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Pineapple Evangelism

Pineapple Evangelism

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The Bible says it’s better to give than to receive. L. Lavon Pettis had the opportunity to do so on a massive scale after accepting an offer he couldn’t refuse.

Pettis and his wife, Brenda, have served as lead pastors for the past 20 years at the 500-strong Evangel Church in Marianna, Florida. Convoy of Hope in April had a semi-truckload of fresh pineapples and called Pettis to see if he could arrange distribution of the tropical fruit.

“We ended up being given the opportunity to receive three semis for a total of over 30,000 fresh pineapples,” says Pettis, who is a sectional presbyter for the Assemblies of God West Florida District. “We never say no to an opportunity to minister.”

Pettis credits Assemblies of God U.S. missionaries Kim and Laurel Harvey, who serve with Missionary Church Planters & Developers and are assigned to Rural Compassion, for instilling a mindset: “ministry is all around you; you just have to partner with the stakeholders in your community.”

In some cultures, the pineapple is seen as a sign of welcoming, hospitality, and friendship, “so that became the force behind the outreach,” explains Pettis, 57.

Besides Evangel, six other West Florida District AG congregations in the rural area took part in the unique giveaway.

“Our AG churches did not shy away from an ordinary product to do extraordinary ministry,” says Pettis, who also serves as a chaplain for the Jackson County Sheriff’s Office and Florida Highway Patrol.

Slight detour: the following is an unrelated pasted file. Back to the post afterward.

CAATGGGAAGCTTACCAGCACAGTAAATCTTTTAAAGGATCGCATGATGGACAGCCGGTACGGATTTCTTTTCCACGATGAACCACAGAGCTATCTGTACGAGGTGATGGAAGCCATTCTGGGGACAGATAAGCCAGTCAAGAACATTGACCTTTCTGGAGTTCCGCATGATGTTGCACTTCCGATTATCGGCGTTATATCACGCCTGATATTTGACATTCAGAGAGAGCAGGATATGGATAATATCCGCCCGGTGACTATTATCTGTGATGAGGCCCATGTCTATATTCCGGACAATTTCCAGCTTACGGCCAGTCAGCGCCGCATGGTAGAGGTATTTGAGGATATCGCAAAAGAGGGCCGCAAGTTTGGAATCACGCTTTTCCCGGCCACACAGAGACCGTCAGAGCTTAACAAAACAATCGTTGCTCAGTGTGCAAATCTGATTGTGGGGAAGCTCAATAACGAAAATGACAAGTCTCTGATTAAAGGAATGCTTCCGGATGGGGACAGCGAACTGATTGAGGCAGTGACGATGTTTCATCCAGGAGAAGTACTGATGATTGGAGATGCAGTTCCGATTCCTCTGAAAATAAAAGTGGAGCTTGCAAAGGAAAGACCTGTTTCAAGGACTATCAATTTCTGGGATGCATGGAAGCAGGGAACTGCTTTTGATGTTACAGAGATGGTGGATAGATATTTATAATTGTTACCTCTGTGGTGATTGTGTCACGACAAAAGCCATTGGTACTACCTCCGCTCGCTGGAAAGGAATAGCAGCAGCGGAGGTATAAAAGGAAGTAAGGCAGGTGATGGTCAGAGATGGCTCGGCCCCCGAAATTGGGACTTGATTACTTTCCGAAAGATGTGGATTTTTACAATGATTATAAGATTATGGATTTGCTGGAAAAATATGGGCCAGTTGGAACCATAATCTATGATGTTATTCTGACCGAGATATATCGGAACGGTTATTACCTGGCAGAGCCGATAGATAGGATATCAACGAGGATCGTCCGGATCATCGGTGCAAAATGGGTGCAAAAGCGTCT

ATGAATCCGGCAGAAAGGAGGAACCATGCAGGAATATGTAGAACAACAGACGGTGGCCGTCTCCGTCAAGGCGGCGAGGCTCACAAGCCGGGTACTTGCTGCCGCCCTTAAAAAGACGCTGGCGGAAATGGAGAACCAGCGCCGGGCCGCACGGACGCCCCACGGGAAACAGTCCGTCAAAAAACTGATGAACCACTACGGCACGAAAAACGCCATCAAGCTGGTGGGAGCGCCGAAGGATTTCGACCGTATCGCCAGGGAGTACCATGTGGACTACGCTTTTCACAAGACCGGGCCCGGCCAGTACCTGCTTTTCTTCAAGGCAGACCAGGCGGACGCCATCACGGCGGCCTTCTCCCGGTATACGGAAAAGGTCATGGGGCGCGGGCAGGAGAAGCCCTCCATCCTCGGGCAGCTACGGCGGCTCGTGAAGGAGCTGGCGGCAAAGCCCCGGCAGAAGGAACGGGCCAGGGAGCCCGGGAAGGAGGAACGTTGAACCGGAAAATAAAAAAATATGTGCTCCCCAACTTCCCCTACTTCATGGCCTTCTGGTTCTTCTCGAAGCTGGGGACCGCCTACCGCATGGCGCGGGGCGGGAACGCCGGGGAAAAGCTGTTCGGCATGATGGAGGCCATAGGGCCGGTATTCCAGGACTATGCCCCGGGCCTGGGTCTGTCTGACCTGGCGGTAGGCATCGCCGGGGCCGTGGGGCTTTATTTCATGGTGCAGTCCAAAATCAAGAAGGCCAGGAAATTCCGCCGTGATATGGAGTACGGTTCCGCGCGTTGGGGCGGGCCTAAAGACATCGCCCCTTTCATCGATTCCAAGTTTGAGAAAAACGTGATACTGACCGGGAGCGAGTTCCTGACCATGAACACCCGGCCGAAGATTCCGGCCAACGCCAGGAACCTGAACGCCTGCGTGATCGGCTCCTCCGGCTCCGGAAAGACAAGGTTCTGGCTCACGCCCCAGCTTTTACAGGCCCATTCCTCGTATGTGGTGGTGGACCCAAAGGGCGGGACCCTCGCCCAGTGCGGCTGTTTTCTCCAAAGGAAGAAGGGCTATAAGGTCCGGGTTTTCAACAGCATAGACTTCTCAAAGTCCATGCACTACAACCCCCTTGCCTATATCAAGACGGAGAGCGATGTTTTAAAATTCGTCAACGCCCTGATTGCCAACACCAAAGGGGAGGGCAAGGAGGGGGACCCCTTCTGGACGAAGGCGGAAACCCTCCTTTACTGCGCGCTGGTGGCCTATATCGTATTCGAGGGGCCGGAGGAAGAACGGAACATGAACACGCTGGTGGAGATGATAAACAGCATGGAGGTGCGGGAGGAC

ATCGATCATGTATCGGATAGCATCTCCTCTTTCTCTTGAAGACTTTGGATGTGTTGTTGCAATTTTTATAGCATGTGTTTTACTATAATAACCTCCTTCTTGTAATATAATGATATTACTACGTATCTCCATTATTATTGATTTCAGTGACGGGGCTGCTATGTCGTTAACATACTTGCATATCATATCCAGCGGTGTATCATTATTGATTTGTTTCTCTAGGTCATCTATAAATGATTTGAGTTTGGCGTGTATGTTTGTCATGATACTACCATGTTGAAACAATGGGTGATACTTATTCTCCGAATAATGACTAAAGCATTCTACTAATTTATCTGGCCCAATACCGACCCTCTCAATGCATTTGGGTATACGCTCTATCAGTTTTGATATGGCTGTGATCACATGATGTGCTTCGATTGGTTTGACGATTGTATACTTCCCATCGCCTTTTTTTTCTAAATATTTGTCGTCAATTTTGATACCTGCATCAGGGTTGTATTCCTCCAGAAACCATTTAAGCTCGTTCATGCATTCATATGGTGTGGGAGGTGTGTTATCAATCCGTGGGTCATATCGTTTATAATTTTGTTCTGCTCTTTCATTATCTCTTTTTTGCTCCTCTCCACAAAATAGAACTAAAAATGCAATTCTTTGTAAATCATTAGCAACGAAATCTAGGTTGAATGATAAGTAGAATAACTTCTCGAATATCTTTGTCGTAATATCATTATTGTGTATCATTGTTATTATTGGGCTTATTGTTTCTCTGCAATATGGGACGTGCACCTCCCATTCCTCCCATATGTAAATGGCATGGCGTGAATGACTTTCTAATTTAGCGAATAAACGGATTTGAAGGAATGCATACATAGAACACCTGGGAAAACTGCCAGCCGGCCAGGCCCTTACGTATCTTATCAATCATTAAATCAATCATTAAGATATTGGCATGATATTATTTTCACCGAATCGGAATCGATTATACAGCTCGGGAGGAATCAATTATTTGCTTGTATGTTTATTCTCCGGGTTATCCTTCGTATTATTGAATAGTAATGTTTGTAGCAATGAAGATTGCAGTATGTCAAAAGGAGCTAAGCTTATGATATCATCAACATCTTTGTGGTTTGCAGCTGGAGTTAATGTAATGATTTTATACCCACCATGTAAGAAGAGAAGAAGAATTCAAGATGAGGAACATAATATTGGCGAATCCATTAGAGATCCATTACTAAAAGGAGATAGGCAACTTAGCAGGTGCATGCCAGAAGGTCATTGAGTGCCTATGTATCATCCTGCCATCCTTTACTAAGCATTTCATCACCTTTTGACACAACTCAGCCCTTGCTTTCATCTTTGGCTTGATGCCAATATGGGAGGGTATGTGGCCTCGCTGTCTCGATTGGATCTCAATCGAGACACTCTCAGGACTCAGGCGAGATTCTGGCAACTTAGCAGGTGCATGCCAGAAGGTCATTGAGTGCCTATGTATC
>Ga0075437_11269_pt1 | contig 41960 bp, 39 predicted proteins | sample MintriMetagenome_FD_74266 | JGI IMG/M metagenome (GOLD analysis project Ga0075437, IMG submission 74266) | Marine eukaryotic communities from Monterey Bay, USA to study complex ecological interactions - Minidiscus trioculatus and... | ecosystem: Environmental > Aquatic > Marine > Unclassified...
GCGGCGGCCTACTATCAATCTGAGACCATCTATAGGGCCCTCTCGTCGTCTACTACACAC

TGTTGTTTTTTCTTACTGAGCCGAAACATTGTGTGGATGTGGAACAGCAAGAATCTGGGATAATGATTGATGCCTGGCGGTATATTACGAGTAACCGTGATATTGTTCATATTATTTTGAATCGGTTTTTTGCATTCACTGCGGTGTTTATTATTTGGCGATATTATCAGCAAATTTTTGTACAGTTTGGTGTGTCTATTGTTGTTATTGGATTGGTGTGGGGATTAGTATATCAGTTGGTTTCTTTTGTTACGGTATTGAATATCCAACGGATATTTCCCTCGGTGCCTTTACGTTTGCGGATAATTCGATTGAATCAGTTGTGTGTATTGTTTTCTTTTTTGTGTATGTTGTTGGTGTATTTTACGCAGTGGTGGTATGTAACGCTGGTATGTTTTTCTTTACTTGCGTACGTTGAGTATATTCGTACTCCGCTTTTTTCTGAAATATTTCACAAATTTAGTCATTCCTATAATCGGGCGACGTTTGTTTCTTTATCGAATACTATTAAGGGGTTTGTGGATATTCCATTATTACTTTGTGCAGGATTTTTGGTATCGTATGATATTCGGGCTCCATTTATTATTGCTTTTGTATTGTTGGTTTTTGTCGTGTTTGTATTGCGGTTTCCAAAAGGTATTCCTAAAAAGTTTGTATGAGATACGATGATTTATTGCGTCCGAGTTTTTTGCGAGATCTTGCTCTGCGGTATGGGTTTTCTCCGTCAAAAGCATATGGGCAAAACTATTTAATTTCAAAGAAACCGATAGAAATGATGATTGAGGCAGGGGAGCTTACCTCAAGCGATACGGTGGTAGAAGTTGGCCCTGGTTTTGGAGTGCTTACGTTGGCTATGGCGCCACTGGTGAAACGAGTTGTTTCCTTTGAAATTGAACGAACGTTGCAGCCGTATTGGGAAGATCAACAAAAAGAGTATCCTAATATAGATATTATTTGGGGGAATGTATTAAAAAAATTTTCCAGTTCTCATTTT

Steven Subel, pastor of Welcome Assembly in Dellwood, accepted a pallet of pineapples. He transported the fruit once it had been loaded into a small trailer that weighed down its tires.

“All I could think was Man, what have I gotten myself into? That is a lot of pineapples,“ he recalls. “We parked the trailer under a fig tree at church and within six hours all of the pineapples were gone. Church members came and told their friends to come.”

Subel soon discovered that pineapples open doors for the gospel message in the midst of the COVID-19 pandemic.

“We brought pineapples to people and told them Jesus loved them, “ Subel says. “We began to build and even rebuild relationships.” Welcome Assembly distributed eight pallets of pineapples in 10 days.

“We saw smiles on faces of people who were discouraged,” Subel says. “Some were moved to tears, and some happy to see something new and different happening.”

Pettis also became a fan of pineapple evangelism.

“We find all throughout Scripture that ministry can be done during difficult seasons,” Pettis says. “Instead of COVID-19 becoming a problem, we decided to make it an opportunity.”

Evangel Church had “Prayer and Pineapple” at its campus, with the opportunity for volunteers to pray face-to-face with recipients during distribution.

The church also hosted “Pineapple and Prayer” at Jackson Hospital, giving away the fruit to every employee. In addition, Evangel Church set up a “comfort station” on its campus for medical professionals to receive products such as sanitizing wipes, bleach spray — and pineapples.

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